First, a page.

China has reneged on many of the commitments it made when first joining the organization, and the global trade community has found little relief using formal channels at the WTO to hold China accountable.

Trump and his allies were therefore shrewd to circumvent the WTO in their efforts to reconstruct U.S.-China trade relations. However, this tactic seemingly fell short because it wasn’t part of a grander plan. Moreover, the net result was the same—U.S. exports to China actually declined during Trump’s tenure.

One might argue, therefore, that the most prudent course of action for Biden and his advisors would be to utilize a broader spectrum of tactics to achieve their goals—borrowing from Trump’s successes and building on them.

While President Trump made headway fighting the Chinese outside traditional channels, he also made the mistake of trying to do so alone. Unilateralism is more likely to succeed in a unilateral world. Unfortunately, China has emerged as a true challenger to U.S. hegemony. 

To mark real gains, the U.S. is going to need some help from its friends. 

China prefers dealing with trade partners on a one-off basis because it can exert more pressure in such environments. Reverse psychology suggests the U.S. should therefore focus on building a team to collectively turn the screws on China, just not under the umbrella of the WTO. 

Partnering with the European Union and other key trading partners in the Far East (Japan, South Korea, Thailand, Vietnam) would force China to negotiate against a united front. Under these conditions, China’s size advantage is minimized.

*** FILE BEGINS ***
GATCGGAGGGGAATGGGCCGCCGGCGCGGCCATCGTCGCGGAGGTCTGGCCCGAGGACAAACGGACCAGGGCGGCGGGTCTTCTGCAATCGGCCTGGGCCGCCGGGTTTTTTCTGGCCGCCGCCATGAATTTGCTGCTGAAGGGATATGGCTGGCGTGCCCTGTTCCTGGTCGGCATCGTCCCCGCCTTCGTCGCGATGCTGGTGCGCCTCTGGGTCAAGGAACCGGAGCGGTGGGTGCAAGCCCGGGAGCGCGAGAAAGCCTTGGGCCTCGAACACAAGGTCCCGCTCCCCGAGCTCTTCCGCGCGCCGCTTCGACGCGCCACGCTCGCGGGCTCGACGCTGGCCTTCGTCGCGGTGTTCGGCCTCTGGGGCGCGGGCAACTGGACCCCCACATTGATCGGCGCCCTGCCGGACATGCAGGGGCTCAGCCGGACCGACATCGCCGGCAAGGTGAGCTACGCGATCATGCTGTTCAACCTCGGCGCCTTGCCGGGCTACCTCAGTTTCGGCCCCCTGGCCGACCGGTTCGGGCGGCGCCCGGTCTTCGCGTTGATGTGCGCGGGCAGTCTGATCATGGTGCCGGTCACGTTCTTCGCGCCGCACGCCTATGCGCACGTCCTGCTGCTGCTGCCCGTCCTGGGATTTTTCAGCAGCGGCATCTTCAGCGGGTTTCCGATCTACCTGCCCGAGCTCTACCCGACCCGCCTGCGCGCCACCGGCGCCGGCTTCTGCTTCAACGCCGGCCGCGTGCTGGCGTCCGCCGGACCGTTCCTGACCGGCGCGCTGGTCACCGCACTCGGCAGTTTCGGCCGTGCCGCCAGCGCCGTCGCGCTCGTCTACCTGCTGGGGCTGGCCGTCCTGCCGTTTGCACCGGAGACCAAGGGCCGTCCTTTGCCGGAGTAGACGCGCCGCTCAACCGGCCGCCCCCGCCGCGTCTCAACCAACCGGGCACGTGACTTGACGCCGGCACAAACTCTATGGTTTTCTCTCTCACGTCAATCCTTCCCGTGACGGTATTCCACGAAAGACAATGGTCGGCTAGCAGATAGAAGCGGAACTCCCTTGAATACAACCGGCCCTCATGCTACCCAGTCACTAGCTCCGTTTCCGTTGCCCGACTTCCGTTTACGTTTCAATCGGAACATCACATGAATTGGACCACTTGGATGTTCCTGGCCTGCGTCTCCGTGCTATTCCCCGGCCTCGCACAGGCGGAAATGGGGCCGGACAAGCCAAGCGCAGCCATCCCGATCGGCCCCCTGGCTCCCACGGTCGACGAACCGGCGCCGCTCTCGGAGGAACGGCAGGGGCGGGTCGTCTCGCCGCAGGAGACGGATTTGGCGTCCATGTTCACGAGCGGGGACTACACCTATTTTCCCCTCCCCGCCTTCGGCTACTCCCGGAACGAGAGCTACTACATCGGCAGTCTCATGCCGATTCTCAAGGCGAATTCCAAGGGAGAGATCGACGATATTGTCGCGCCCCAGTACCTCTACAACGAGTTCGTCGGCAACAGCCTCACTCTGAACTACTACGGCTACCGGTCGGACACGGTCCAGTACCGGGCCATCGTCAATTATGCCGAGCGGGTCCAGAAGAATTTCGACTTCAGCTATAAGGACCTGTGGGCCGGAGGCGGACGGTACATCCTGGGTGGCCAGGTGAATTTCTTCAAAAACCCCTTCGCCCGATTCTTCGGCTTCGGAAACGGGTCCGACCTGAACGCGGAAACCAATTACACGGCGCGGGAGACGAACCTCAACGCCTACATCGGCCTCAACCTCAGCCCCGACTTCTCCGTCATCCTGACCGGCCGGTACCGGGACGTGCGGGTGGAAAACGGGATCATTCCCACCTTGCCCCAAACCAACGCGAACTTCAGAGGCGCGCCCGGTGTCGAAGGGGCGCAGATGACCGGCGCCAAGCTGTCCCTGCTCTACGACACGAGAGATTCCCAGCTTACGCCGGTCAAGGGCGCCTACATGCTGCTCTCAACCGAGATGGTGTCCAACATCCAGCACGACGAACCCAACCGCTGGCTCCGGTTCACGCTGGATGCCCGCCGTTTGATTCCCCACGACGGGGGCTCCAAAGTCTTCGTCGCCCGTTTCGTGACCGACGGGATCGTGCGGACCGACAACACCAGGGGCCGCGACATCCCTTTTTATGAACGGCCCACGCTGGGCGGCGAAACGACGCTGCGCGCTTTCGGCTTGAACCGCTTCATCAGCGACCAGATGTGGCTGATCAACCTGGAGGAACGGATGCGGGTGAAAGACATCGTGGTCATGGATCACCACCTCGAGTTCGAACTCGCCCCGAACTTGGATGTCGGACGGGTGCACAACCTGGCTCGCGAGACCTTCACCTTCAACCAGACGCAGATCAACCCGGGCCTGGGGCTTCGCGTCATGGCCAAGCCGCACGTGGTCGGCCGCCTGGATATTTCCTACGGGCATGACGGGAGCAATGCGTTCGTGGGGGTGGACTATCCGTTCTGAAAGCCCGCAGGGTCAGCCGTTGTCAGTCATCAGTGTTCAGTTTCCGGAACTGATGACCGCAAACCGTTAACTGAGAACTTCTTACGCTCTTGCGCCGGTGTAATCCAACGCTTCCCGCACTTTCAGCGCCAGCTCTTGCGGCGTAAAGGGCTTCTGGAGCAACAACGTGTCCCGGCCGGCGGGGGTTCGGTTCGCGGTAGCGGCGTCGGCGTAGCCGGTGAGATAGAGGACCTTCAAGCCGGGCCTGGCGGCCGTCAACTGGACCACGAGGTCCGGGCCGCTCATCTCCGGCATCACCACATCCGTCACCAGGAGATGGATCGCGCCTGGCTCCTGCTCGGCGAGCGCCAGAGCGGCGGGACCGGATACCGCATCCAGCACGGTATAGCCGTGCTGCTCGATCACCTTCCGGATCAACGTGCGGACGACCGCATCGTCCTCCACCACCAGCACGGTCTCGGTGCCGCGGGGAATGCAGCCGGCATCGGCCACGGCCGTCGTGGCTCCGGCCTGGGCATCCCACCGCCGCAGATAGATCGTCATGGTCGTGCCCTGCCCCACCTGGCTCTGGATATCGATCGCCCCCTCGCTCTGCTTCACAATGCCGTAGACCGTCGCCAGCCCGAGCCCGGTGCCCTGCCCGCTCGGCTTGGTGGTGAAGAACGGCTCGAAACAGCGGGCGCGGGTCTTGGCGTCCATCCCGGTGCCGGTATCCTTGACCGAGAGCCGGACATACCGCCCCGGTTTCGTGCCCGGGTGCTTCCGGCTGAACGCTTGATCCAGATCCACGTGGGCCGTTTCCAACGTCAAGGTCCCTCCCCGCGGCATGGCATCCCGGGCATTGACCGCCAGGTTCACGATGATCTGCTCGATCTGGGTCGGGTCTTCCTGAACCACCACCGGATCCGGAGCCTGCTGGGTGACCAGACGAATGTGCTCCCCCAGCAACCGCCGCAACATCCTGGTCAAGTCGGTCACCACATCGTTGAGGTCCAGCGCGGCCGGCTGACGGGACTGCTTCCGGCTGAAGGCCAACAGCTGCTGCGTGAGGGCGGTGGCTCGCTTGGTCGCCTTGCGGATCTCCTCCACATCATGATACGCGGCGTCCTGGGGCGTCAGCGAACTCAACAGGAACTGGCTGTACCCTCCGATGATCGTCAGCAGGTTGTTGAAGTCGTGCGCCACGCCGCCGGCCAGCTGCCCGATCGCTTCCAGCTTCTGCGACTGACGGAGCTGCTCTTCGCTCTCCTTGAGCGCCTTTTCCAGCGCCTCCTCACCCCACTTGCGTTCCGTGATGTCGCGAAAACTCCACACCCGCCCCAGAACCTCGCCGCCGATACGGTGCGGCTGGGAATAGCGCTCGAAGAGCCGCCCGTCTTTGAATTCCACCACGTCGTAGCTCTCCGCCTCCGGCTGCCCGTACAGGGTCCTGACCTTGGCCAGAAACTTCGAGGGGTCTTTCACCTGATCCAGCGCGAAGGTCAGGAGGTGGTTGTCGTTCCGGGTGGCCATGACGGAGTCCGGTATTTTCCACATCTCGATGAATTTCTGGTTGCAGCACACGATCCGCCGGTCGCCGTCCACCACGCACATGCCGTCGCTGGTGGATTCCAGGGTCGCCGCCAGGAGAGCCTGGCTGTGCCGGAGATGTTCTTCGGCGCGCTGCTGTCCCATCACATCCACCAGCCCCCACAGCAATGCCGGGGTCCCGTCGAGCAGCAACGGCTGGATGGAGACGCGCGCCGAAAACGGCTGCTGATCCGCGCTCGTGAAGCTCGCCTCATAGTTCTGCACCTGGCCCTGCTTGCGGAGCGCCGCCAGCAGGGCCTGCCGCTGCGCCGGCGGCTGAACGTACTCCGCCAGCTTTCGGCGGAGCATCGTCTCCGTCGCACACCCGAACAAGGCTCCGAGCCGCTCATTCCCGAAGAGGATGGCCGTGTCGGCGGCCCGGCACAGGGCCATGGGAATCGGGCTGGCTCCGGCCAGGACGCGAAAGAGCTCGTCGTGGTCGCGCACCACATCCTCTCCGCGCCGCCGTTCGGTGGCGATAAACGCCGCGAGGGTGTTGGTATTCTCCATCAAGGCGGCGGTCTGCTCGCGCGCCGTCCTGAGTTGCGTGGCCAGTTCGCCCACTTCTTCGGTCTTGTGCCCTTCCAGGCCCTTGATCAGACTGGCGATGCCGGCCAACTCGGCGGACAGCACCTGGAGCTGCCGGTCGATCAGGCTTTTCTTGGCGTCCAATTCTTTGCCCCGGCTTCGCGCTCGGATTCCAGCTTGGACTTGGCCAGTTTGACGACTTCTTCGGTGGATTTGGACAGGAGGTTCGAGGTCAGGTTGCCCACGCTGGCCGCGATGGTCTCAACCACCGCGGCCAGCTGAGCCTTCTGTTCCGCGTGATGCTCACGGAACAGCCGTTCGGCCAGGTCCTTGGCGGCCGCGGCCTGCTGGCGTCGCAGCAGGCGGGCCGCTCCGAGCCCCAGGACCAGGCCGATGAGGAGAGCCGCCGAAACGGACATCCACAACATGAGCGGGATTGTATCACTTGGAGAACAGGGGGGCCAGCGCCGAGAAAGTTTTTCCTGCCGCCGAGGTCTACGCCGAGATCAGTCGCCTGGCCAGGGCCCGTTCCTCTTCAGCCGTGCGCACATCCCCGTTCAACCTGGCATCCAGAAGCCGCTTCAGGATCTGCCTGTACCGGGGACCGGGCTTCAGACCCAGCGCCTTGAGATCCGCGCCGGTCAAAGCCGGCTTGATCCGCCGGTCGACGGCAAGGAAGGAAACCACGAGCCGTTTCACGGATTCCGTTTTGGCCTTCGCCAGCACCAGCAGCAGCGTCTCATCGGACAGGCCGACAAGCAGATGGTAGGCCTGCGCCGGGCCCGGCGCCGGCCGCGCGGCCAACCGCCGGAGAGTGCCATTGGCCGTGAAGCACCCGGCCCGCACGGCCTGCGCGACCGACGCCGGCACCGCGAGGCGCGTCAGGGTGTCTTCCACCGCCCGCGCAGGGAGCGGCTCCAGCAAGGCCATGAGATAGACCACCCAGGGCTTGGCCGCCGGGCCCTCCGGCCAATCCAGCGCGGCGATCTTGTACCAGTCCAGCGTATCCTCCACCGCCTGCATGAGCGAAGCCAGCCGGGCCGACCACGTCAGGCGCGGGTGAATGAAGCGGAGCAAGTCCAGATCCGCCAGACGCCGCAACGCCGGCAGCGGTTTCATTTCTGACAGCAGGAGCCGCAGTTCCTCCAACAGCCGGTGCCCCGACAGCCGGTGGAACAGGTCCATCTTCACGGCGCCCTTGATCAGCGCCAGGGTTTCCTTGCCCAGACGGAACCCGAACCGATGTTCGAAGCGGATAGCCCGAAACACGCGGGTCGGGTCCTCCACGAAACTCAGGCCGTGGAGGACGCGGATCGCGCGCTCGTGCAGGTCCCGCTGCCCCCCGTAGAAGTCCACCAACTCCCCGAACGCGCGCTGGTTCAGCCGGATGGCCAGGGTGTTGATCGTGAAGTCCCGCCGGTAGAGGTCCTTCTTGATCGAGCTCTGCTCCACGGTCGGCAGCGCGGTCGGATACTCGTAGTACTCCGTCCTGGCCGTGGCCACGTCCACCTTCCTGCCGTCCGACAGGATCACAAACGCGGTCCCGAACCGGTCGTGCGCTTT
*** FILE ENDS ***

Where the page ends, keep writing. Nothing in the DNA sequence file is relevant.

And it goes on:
Biden’s remarks in Foreign Affairs suggest that enlisting the help of allies is at the top of his priority list. But it takes time to cultivate such alliances, especially when they’ve been neglected for several years. 

For the foreseeable future, that means delaying the China question might be the most prudent course of action. Not only would that allow for a softening of rhetoric, but it would provide Biden and his team the time it takes to develop a comprehensive blueprint on China. 

Currently, more than $200 billion of Trump’s China tariffs are still active. As a sign of good faith, Biden might consider rolling back some of the tariffs that have had the biggest negative impact on U.S. consumers, and couch it as a win for both sides.

After offering that small carrot, he could bring his newly formed coalition to the table and try to apply the stick—in the process hopefully guiding U.S.-Sino relations toward a more mutually beneficial future. 

The complication is that trade is only one part of the China question. One can’t overlook Hong Kong, the Uyghurs and Taiwan—not to mention the pandemic, global warming and national security concerns. 

Suffice to say, the China challenge will in part define President-elect Biden’s legacy. It may also dictate global stock market direction in the coming months. 

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Sage Anderson is a pseudonym. The contributor has an extensive background in trading equity derivatives and managing volatility-based portfolios as a former prop trading firm employee. The contributor is not an employee of luckbox, tastytrade or any affiliated companies. Readers can direct questions about any of the topics covered in this blog post, or any other trading-related subject, to